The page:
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Flannery O’Connor Speaks

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Flannery O’Connor Speaks

by Erin Z. Bass

Some of you may remember me taking a class in Southern women’s lit at our local university last year. Well, I signed up for it again this year and we’ve been covering Flannery O’Connor. In addition to leading some great discussions on, and providing insight into, her work, our teacher announced what may go down in Lafayette literary history last week. Professor of English with a focus on Southern lit and women’s studies at UL Lafayette, Dr. Mary Ann Wilson was cleaning out her office and came across an old audio reel labeled “Flannery O’Connor.”

It turned out to be a recording of the author’s 1962 lecture at the university and is one of the few of her voice that exists. In November of ’62, O’Connor arrived in Lafayette and was met at the airport by a local priest, Fr. Romagosa. She stayed at The Townhouse Hotel, which I’m told was “the” place to stay in Lafayette back then and hosted Paul Newman while he was filming “The Drowning Pool,” and lectured at the university on November 18 about being a Catholic writer in the modern South. According to what Dr. Wilson has read, O’Connor was greeted with applause for her lecture and then went on to Loyola in New Orleans, where she met writer Walker Percy and his family.

O’Connor wrote a letter about New Orleans to a friend back home and said it was a city she could see herself living in because “the devil’s influence is freely recognized.”

As we’re learning in class, religion was a topic O’Connor struggled with and was fascinated by. She was a Roman Catholic living in the Georgia Bible Belt and has described her stories’ settings as the “Christ-haunted landscape of the South.” Many of her characters also struggle with religion and morals, often experiencing an epiphany at some point in the story. Setting her apart from other Southern writers, O’Connor’s epiphanies are almost always accompanied by a violent episode and are the reason her work is referred to as “Southern grotesque.”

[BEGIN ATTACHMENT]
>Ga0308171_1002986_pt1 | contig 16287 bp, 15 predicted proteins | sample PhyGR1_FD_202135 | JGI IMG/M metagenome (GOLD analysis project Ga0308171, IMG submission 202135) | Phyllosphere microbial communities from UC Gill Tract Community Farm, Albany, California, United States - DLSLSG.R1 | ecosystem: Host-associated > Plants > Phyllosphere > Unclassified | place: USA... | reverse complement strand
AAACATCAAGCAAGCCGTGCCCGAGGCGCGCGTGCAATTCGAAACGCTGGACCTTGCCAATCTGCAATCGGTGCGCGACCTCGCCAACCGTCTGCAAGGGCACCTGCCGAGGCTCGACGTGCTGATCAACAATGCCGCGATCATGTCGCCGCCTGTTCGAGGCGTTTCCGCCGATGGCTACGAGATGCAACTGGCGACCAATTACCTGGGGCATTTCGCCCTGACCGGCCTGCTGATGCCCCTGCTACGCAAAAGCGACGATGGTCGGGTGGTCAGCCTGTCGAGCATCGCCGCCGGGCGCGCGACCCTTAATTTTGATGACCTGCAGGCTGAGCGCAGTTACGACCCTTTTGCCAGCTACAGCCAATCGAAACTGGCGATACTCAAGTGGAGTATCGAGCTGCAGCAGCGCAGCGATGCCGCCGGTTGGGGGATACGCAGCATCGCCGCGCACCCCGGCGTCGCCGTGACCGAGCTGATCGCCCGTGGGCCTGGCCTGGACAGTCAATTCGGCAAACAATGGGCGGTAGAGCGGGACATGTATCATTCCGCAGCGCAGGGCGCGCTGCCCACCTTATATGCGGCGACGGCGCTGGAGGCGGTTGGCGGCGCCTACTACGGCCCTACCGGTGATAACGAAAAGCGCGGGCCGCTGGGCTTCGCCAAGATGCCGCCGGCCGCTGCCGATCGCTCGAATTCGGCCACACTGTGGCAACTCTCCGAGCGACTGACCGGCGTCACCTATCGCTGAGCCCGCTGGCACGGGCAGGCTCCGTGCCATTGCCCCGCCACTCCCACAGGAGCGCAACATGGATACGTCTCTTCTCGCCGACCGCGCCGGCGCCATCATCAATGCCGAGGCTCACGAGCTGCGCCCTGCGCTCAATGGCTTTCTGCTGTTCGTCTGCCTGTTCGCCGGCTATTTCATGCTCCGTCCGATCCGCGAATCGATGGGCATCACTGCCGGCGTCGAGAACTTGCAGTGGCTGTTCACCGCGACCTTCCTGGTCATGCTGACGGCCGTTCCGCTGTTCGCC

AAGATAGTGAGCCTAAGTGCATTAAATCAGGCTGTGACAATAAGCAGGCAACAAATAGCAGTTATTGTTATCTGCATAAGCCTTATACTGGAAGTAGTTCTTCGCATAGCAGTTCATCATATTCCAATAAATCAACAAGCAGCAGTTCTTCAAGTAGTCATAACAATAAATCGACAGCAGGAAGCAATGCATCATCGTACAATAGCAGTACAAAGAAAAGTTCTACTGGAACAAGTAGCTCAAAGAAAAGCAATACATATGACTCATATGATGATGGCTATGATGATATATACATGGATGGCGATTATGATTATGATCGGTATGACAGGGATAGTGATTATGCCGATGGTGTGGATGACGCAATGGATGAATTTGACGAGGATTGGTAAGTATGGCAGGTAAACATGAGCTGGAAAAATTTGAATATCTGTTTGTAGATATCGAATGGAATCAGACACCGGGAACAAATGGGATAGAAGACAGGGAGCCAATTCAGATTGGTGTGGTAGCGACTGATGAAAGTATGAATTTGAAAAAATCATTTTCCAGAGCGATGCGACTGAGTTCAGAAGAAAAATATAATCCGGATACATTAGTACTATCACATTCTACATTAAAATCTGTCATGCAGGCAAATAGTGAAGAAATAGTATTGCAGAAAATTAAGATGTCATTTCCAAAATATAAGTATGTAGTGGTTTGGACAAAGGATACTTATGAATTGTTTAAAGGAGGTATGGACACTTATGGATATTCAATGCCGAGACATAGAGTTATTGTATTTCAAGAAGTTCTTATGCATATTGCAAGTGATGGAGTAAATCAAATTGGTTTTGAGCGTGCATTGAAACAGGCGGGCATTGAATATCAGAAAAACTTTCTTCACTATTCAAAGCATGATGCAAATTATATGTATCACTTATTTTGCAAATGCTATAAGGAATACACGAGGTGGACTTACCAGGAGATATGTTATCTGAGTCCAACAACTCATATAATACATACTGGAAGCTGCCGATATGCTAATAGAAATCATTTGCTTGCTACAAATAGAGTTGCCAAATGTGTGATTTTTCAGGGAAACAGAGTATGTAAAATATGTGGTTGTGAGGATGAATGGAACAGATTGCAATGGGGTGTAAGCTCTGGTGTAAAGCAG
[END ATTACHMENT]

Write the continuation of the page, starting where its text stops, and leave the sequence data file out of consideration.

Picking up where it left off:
The first story we were asked to read for class was “A Good Man is Hard to Find.” I remembered it from taking a Southern Women’s Lit class in college at LSU but had forgotten how violent the story  is. Upon encountering “The Misfit,” the grandmother character starts to question her faith but only after her entire family is taken into the woods and shot to death. Dr. Wilson says her young students love that story and also “Good Country People” for their shocking scenes and sense of humor.

In her time, many critics, including her own mother, didn’t understand O’Connor’s work. An older woman in class last week said, “I think she’s one of the most difficult authors to read. I’d rather read Faulkner.” They thought her work was too violent, her characters too grotesque and that she should write more like Eudora Welty. That’s why it’s a bit surprising that she was received with applause in 1962 in Lafayette. Since then, her work hasn’t been so well received with the Catholic Diocese here, and “A Good Man is Hard to Find” was banned in 2000 by a local Catholic school.

I’m sure O’Connor would find some humor in that and I’d love to hear what she had to say to a group of academics and Catholics back in the ’60s. Here’s to hoping Dr. Wilson is able to transfer that reel to a digital format. I’ll keep y’all posted and also offer up more thoughts on Flannery O’Connor, and Carson McCullers and Eudora Welty, as the class continues.

Photo Credit: Flannery O’Connor on the front steps of her home on Andalusia farm in Milledgeville, Georgia, with a peacock she raised,  from The Library of Congress.  

To learn more about Flannery O’Connor and find out where her house museums and gravesite are located, download our Southern Literary Trail App.

Update: The recording has been digitized and we’ll be listening to it in class on the 15th, so I should have a link after that. The university is also planning a symposium in November to mark 50 years since Flannery O’Connor’s visit, so more to come on that as well.

 

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